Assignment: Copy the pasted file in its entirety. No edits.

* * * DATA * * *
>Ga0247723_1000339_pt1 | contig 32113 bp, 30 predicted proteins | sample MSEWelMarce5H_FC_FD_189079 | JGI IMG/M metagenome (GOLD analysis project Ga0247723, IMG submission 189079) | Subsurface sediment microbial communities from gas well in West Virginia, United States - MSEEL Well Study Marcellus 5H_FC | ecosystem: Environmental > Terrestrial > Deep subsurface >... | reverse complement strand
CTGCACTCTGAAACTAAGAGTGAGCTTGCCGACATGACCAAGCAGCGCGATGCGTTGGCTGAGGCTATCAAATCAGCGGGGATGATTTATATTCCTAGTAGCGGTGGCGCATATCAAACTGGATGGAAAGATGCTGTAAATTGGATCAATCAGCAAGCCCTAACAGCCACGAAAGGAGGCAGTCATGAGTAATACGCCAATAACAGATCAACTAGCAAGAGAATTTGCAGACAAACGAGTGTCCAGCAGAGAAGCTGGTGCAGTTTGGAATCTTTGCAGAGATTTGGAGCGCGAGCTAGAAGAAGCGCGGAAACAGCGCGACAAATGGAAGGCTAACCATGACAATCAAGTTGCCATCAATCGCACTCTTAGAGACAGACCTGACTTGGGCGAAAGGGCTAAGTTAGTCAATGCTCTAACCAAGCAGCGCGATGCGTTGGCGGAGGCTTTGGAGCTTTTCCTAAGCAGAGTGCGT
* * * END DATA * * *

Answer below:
>Ga0247723_1000339_pt1 | contig 32113 bp, 30 predicted proteins | sample MSEWelMarce5H_FC_FD_189079 | JGI IMG/M metagenome (GOLD analysis project Ga0247723, IMG submission 189079) | Subsurface sediment microbial communities from gas well in West Virginia, United States - MSEEL Well Study Marcellus 5H_FC | ecosystem: Environmental > Terrestrial > Deep subsurface >... | reverse complement strand
CTGCACTCTGAAACTAAGAGTGAGCTTGCCGACATGACCAAGCAGCGCGATGCGTTGGCTGAGGCTATCAAATCAGCGGGGATGATTTATATTCCTAGTAGCGGTGGCGCATATCAAACTGGATGGAAAGATGCTGTAAATTGGATCAATCAGCAAGCCCTAACAGCCACGAAAGGAGGCAGTCATGAGTAATACGCCAATAACAGATCAACTAGCAAGAGAATTTGCAGACAAACGAGTGTCCAGCAGAGAAGCTGGTGCAGTTTGGAATCTTTGCAGAGATTTGGAGCGCGAGCTAGAAGAAGCGCGGAAACAGCGCGACAAATGGAAGGCTAACCATGACAATCAAGTTGCCATCAATCGCACTCTTAGAGACAGACCTGACTTGGGCGAAAGGGCTAAGTTAGTCAATGCTCTAACCAAGCAGCGCGATGCGTTGGCGGAGGCTTTGGAGCTTTTCCTAAGCAGAGTGCGT